We are given an array and numerous subarrays. What we can do is add or multiply some element to all elements of a subarray. The subarrays are given as start index and the end index. We have to find the largest number of independent subarrays from the subarrays given to us. For example:

If we have the array as given below :

$\qquad A = [a1,a2,a3,a4,a5,a6,a7,a8,a9,a10,\dots]$

Now we are given numerous subarrays as :

$\qquad\begin{align*} S_1 &= (a_1, \dots, a_6) \\ S_2 &= (a_1, \dots, a_8) \\ S_3 &= (a_7, \dots, a_8) \end{align*}$

So in this case all manipulations that can be done by the subarray $S_2$ is actually captured by the subarrays $S_1$ and $S_3$, i.e we want to add $7$ to all elements in $S_2$ then we can do it by adding $7$ to all elements in $S_1$ and $S_3$. So $S_2$ can be removed. In this similar way we need to find out the maximum number of independent subarrays possible.

Independence here means that if any subarray can be expressed as a combination of two or more subarrays then any changes that can be made to the subarray like adding a specific element to all elements in the subarray can also be make by applying the same operation to all the subarrays which make up the given subarray. For example if we have an array of size n. Then we have a given subarray from A11(11th element) to A20(20th element) and there are two more subarrays given from A11 to A15 and A16 to A20. Then if we want to add 5 to all elements from A11 to A20. Then we can add 5 to subarray from A11 to A15 and also A16 to A20. Hence A11 to A20 is not important.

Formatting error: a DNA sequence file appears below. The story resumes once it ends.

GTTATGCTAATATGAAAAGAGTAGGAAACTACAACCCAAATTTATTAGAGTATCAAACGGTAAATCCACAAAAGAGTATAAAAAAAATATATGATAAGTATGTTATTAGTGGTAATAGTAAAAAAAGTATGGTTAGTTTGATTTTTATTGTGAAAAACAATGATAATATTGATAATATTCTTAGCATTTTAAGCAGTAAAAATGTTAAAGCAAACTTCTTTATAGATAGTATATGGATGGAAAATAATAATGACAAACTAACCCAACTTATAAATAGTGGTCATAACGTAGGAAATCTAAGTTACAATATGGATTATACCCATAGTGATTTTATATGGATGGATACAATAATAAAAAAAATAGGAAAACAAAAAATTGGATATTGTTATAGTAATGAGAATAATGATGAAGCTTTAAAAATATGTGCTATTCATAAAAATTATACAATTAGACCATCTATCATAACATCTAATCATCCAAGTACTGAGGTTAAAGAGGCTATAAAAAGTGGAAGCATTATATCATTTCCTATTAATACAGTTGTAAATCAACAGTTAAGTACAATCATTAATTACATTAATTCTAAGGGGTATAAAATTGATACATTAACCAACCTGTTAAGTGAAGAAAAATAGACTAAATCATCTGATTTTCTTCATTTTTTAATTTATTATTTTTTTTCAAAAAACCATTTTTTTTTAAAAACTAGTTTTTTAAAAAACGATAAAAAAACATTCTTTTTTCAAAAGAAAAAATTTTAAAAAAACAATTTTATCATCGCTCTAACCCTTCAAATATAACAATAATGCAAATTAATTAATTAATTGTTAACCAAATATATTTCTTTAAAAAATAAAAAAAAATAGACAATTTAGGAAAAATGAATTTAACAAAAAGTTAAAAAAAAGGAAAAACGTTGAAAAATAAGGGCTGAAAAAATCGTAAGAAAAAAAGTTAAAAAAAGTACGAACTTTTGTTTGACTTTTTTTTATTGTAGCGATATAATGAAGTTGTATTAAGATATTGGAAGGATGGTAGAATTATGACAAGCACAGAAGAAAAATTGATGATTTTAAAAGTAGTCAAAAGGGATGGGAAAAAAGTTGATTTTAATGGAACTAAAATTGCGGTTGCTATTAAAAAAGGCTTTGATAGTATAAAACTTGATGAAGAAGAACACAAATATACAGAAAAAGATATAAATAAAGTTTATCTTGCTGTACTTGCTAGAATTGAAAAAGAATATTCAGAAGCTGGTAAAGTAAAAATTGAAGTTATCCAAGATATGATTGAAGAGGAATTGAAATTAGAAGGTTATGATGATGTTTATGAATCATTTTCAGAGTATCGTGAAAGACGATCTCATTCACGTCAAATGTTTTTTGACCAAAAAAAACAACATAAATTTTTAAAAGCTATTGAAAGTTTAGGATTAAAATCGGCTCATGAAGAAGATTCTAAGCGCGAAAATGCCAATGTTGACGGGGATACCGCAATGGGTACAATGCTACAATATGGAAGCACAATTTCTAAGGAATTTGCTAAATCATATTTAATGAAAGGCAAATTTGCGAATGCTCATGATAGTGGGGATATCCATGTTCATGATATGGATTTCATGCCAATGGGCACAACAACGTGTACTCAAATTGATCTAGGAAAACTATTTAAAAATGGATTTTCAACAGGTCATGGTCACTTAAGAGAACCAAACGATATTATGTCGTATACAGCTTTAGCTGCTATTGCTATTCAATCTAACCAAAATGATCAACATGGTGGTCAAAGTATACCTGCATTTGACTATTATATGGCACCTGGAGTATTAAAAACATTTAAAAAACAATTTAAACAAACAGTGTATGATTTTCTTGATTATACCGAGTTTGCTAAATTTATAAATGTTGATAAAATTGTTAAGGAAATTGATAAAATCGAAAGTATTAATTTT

Here we just need to find the total number of independent subarrays.

  • $\begingroup$ Can you give a universal definition of "independence" here? One example is hardly sufficient. Also, this is a dump of a problem, not a question. If you have a specific question regarding the wording of the problem or about concrete steps in your own attempts at solving the problem, feel free to edit accordingly and we can reopen the question. See here for a relevant discussion. $\endgroup$ – Raphael Feb 10 '14 at 11:51
  • $\begingroup$ What do you mean by "expressed as a combination of two or more subarrays"? $\endgroup$ – David Richerby Feb 10 '14 at 17:14
  • $\begingroup$ Example if we have three subarrays. First subarray starts from 1st element to 10 element of the array, second from 1st to 5th element of the array and third from 6th to 10th element of the array. So if we wish to add 7 to all elements included in the first subarray, we can add 7 to all elements in the second and third subarrays. It would cover all elements in the first subarrays. Hence first subarray is redundant. $\endgroup$ – user1580096 Feb 10 '14 at 17:46

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